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Youth hear from Tuskegee Airmen


The city of Lancaster and Eastside High School this week hosted members of the famous Tuskegee Airmen. The gathering took place at the Tuskegee Monument in front of the Western Hotel Museum—part of the city’s Aerospace Walk of Honor—on the BLVD in downtown Lancaster.

On hand were Lt. Colonel Ted Lumpkin, Master Sergeant Levi Thornhill and various members of the Tuskegee Airmen Los Angeles Chapter. Former Lancaster Mayor Bishop Henry Hearns, who was instrumental in the establishment of the Tuskegee Monument in 1999, welcomed the group and was joined by Lancaster Councilwoman Angela Underwood-Jacobs.

The guests of honor then proceeded to Eastside High where they shared their experiences with the students before engaging in a question-and-answer session.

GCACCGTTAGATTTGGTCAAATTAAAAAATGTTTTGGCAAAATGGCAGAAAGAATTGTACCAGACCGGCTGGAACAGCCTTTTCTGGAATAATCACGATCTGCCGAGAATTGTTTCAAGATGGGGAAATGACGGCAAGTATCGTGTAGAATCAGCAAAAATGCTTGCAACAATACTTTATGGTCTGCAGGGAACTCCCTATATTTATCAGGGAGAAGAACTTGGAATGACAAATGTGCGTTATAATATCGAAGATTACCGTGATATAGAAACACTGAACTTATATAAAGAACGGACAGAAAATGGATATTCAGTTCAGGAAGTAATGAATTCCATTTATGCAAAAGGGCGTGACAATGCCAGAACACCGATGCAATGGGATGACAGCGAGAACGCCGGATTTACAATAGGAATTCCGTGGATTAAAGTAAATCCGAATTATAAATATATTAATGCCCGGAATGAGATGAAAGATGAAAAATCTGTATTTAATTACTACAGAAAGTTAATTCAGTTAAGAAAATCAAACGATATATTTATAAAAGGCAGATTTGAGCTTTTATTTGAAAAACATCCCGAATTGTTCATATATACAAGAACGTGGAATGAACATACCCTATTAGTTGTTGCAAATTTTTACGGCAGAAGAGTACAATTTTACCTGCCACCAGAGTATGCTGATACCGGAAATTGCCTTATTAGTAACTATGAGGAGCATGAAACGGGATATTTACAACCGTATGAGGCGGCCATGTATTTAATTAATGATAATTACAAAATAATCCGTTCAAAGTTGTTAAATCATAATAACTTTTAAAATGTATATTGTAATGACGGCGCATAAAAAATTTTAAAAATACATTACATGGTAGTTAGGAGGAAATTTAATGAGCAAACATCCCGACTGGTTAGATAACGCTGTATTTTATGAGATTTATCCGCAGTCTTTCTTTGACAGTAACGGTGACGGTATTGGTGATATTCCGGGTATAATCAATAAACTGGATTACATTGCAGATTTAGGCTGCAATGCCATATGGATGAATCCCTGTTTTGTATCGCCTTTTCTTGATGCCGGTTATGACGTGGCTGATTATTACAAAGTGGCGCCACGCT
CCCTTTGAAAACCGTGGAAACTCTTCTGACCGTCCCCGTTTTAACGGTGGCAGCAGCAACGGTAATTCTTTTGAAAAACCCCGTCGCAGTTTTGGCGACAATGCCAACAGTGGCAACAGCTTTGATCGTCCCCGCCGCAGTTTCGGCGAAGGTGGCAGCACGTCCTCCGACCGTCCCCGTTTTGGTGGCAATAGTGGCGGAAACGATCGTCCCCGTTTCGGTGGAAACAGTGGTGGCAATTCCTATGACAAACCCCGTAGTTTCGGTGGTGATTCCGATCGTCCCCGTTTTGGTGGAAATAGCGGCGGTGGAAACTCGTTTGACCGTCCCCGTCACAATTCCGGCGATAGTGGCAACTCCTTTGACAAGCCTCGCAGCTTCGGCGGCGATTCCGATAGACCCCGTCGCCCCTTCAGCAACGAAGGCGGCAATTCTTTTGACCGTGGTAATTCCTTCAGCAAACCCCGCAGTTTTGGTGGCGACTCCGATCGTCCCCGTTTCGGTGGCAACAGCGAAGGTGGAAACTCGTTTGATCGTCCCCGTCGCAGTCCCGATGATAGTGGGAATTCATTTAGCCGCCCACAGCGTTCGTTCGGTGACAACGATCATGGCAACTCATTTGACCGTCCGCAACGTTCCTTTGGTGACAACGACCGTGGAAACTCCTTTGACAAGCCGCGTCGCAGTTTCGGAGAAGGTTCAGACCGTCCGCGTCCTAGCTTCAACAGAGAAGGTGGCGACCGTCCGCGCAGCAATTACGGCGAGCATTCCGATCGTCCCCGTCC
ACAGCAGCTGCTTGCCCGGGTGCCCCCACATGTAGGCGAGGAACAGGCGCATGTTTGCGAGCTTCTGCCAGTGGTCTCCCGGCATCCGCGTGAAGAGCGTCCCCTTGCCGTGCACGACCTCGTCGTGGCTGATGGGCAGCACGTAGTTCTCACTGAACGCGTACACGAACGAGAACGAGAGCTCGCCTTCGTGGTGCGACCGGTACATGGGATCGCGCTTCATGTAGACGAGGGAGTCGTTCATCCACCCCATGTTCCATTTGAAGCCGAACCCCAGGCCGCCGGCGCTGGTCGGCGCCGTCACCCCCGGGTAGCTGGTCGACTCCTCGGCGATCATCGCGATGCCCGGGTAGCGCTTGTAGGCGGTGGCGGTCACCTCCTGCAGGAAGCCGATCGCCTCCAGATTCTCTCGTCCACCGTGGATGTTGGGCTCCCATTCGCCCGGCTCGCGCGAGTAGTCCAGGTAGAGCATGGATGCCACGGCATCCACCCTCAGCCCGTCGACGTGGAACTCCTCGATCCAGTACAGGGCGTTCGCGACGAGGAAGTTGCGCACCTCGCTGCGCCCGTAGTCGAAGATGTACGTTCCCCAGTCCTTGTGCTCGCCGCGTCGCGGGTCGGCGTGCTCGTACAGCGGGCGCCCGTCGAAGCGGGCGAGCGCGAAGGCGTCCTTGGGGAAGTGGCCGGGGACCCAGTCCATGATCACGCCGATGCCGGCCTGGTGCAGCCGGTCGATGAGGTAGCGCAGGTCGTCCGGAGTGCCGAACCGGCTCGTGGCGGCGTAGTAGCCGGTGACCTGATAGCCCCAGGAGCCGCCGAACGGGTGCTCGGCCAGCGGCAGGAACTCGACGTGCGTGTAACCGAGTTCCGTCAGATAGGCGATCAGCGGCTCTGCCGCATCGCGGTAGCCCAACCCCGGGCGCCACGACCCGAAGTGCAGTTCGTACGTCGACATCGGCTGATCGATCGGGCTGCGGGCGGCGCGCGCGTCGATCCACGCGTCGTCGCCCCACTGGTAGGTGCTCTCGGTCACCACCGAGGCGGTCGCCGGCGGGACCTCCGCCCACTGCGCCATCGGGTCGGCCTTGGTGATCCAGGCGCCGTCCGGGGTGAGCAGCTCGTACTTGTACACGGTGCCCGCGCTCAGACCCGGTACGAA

“Today is indeed a historic moment, where such heroes of World War II can impart upon our young people their legacy, history and undaunted spirit,” said Lancaster Mayor R. Rex Parris. “We honor the Tuskegee Airmen today—and every day—as war heroes, aviation greats, and fearless pioneers who overcame adversity to help stimulate the integration of our country’s military.”

The Tuskegee Airmen were the U.S. military’s first African American fighter pilots. During World War II when the nation’s military was segregated by race, the Tuskegee Airmen paved the way for the integration of the armed forces. The term “Tuskegee Airmen” refers not only to the pilots, but to the entire team who supported them, including bombardiers, navigators, instructors and support and maintenance crews.